Drunk/Sober/High: Ladd Observatory

drunksoberhigh ladd observatory

Drunk/Sober/High is a series started at New York University’s blog NYULocal. It sends a drunk person, a sober person, and a high person to all go enjoy (and endure) the same experience together. We love it, so we thought we’d give it a try. 

For this edition of the post, three of our writers visited Brown’s Ladd Observatory in various states of mind. The Observatory houses a refracting telescope used for research and stargazing, and it is open to the public on Tuesday nights from 7-9 p.m. We recommend checking it out at any level of sobriety. Here are our thoughts from our trip:

Getting to the Observatory

Drunk: It’s a Tuesday night and I’m drunk. I make my friends bring their Blue Room sandwiches to my room so that they can watch me get drunk alone on a Tuesday night. I’ve either made it big or hit rock bottom. I meet High at a location that is conveniently located near both of our dorms and we walk to find Sober. High tells me that his friends asked him, “who the fuck would get drunk on a Tuesday night.” Oops. The walk to the car is cold, but I have a nice alcohol blanket keeping me nice and snuggly. I’m giggling a lot and feeling excited to see some planets and stuff.

Sober: On the walk to the car, Drunk and High start calling me mama. I didn’t realize how big a responsibility I was taking on here. As we are waiting to cross the street, Drunk yells (about High), “He’s a shapeshifter! He was here and now he’s there!” High never moved. We make it across the street and High sees a lit-up building and philosophizes, “That looks like a dystopian version of heaven. You’re like, this is how I imagine heaven, except then you go in and it fucks you over.” It’s going to be a long night.

High: The car is freezing and Sober barely knows how to use the A/C. It’s cold. At least I called shotgun (Drunk is a sucker), so I’m that much closer to all the hot air that isn’t coming out. I’m not really sure where we’re going. To see stars, maybe?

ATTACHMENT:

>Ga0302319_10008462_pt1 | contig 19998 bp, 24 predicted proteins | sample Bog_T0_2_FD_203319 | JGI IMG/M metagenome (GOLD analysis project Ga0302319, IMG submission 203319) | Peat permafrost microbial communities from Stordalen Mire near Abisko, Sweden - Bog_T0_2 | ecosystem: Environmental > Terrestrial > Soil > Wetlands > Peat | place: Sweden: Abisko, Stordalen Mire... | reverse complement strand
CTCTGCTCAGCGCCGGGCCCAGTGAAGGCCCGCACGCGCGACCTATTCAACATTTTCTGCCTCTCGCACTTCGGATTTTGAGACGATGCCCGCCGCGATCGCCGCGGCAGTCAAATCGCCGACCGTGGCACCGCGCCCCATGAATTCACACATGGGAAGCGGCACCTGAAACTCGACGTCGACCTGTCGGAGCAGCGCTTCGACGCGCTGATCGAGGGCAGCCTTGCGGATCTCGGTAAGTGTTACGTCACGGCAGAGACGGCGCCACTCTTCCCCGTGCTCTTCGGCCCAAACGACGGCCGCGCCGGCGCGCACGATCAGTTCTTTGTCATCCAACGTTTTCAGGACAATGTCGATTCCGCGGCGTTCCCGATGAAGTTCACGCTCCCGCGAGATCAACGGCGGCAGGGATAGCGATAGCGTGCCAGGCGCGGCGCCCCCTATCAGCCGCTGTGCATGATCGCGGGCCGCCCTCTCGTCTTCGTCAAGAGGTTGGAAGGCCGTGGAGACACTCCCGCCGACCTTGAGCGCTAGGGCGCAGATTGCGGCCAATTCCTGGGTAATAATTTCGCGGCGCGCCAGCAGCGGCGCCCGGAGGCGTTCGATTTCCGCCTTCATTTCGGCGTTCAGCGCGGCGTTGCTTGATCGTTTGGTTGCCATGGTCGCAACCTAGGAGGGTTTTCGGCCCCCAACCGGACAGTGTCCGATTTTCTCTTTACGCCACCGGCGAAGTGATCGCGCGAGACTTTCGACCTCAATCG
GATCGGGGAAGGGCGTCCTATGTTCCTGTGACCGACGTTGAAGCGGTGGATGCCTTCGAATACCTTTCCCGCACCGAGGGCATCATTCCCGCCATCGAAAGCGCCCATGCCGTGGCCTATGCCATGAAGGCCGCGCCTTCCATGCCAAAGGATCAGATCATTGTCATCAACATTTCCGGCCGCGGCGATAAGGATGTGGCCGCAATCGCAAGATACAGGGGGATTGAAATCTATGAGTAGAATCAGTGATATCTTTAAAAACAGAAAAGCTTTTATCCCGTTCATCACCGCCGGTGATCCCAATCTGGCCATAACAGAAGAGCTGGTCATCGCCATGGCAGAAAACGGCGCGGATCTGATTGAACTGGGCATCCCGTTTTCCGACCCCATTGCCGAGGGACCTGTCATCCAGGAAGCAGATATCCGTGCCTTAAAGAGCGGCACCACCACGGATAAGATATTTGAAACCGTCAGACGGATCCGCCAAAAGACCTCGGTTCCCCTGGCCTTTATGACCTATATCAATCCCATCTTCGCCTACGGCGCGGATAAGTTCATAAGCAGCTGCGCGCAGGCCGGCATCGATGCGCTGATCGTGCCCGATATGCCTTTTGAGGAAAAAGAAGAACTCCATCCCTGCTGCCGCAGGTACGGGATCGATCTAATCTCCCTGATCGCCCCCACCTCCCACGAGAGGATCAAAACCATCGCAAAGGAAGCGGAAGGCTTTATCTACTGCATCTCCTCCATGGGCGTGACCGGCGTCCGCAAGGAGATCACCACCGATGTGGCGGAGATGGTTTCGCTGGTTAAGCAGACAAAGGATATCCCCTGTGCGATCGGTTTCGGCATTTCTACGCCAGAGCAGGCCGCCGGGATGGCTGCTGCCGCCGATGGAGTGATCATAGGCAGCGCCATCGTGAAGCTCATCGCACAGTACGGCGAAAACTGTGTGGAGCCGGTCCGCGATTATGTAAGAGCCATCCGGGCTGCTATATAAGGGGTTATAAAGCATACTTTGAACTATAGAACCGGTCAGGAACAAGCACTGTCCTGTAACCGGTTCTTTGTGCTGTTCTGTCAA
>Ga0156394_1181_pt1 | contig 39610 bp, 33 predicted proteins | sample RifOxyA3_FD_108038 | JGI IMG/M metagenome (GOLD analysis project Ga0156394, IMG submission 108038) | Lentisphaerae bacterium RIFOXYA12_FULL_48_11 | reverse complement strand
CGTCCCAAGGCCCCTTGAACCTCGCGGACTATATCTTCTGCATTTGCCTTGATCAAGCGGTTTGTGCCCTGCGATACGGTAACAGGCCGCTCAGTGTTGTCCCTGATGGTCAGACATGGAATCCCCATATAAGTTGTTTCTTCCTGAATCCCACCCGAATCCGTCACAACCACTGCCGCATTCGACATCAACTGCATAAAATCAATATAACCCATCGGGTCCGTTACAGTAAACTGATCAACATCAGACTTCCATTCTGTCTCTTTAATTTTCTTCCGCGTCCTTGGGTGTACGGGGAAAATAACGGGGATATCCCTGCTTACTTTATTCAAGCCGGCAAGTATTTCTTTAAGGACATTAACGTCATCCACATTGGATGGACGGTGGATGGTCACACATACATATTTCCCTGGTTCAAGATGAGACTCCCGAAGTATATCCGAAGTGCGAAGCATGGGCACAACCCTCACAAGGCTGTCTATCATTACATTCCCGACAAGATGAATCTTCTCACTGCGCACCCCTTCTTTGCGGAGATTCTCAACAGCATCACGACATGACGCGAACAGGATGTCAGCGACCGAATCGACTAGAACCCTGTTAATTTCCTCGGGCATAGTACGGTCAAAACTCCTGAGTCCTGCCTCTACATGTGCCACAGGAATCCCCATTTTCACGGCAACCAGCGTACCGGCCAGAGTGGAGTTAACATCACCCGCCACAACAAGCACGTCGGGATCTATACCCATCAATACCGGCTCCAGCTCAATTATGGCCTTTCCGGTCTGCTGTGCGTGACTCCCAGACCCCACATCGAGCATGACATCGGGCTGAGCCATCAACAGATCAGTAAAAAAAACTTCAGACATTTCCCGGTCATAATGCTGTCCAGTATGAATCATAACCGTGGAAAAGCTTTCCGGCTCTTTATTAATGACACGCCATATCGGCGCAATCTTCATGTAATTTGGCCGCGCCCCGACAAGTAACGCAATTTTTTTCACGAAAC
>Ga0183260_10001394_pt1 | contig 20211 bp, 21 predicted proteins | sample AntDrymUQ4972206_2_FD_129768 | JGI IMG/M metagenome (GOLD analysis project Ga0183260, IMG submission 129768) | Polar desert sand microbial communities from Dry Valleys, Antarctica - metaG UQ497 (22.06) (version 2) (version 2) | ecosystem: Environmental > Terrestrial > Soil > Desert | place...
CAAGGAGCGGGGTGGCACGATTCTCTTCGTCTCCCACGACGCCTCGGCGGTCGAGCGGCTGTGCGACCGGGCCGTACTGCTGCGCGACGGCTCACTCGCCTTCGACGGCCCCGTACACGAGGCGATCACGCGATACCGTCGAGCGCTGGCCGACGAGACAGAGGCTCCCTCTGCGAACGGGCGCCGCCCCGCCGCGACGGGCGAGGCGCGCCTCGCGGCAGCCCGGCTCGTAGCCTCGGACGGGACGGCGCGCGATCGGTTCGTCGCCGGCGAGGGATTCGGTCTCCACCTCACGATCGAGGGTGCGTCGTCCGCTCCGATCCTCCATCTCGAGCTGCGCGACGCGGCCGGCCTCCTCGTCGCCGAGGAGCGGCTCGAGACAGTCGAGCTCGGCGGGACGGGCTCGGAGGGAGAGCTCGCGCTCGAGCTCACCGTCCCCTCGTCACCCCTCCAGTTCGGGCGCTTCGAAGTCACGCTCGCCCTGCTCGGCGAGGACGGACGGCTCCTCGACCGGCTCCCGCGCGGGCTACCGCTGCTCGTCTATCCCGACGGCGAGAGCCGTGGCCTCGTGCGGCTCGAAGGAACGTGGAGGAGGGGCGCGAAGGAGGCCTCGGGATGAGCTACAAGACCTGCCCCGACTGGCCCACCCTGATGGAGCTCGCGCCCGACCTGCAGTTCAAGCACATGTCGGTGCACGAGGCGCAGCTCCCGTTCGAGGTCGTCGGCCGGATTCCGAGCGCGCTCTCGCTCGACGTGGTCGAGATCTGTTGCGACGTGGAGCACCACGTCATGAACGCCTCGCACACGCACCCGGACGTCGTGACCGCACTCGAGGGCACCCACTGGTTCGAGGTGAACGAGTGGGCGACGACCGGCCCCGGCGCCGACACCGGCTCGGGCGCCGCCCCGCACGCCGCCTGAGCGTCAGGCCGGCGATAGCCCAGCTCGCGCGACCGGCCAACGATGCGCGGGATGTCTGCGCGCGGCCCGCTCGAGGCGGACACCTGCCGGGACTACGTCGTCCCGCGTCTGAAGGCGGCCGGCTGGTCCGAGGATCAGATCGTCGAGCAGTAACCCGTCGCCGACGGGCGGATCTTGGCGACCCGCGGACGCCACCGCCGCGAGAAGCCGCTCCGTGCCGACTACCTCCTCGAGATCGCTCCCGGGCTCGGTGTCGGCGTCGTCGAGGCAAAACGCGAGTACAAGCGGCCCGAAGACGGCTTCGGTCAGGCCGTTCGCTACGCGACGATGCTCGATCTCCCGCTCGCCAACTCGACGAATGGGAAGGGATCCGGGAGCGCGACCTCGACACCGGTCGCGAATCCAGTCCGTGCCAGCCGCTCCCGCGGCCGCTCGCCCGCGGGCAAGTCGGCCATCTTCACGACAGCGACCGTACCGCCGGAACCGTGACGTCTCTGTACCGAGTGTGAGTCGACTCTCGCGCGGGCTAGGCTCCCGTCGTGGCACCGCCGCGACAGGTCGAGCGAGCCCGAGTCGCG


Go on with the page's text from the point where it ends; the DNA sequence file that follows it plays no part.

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Brown selected for CubeSat mission


Providence isn’t generally regarded as a hub of space travel (for now), but the engineers and astrophysicists of College Hill are nonetheless set to leave their mark on the stratosphere with NASA’s recent announcement of its CubeSat Mission candidates. The mission — an initiative to launch a class of nano-satellites aboard rockets scheduled for 2015, 2016, and 2017 — will use satellites designed and constructed by fifteen educational and research institutions, including Brown. Read the details here.

If there’s one thing the film Gravity taught the world, it’s that poorly constructed satellites are a big no-no. With the sturdy designs of Brown’s astrophysicists up in orbit, George Clooney and Sandra Bullock will hopefully run into fewer difficulties while at work.

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Study break: Solar Eclipse

k-bigpicLooking for a good-luck omen during finals period? Look no further than the sky… in Australia.

At 4:25 today, you can watch via SOOH’s live video feed the annular solar eclipse happening in the Southern Hemisphere. Since the moon is at its furthest point from the Earth while passing in front of the sun, it’ll form a particularly bright halo called the Ring of Fire.

And if you missed it? The next solar eclipse will be in our backyard will be this November 3rd.

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The aurora is coming, the aurora is coming!

Not just for the polar bears.

Not just for the polar bears.

Or so we think. We always knew that Providence was pretty far North—hello, winter went on for forever—but we didn’t realize that this was an Arctic kind of deal.

A solar flare that occurred at 2 a.m. Thursday is estimated to reach the Northern states at… well, 8 p.m. tonight. That’s in less than an hour. Vibrant colors are expected to show in New York, the Dakotas, Washington, and possibly as far South as Pennsylvania. We’re definitely in range.

Go outside. Seeing the Northern Lights has always been on my bucket list. It’s time to cross it off.

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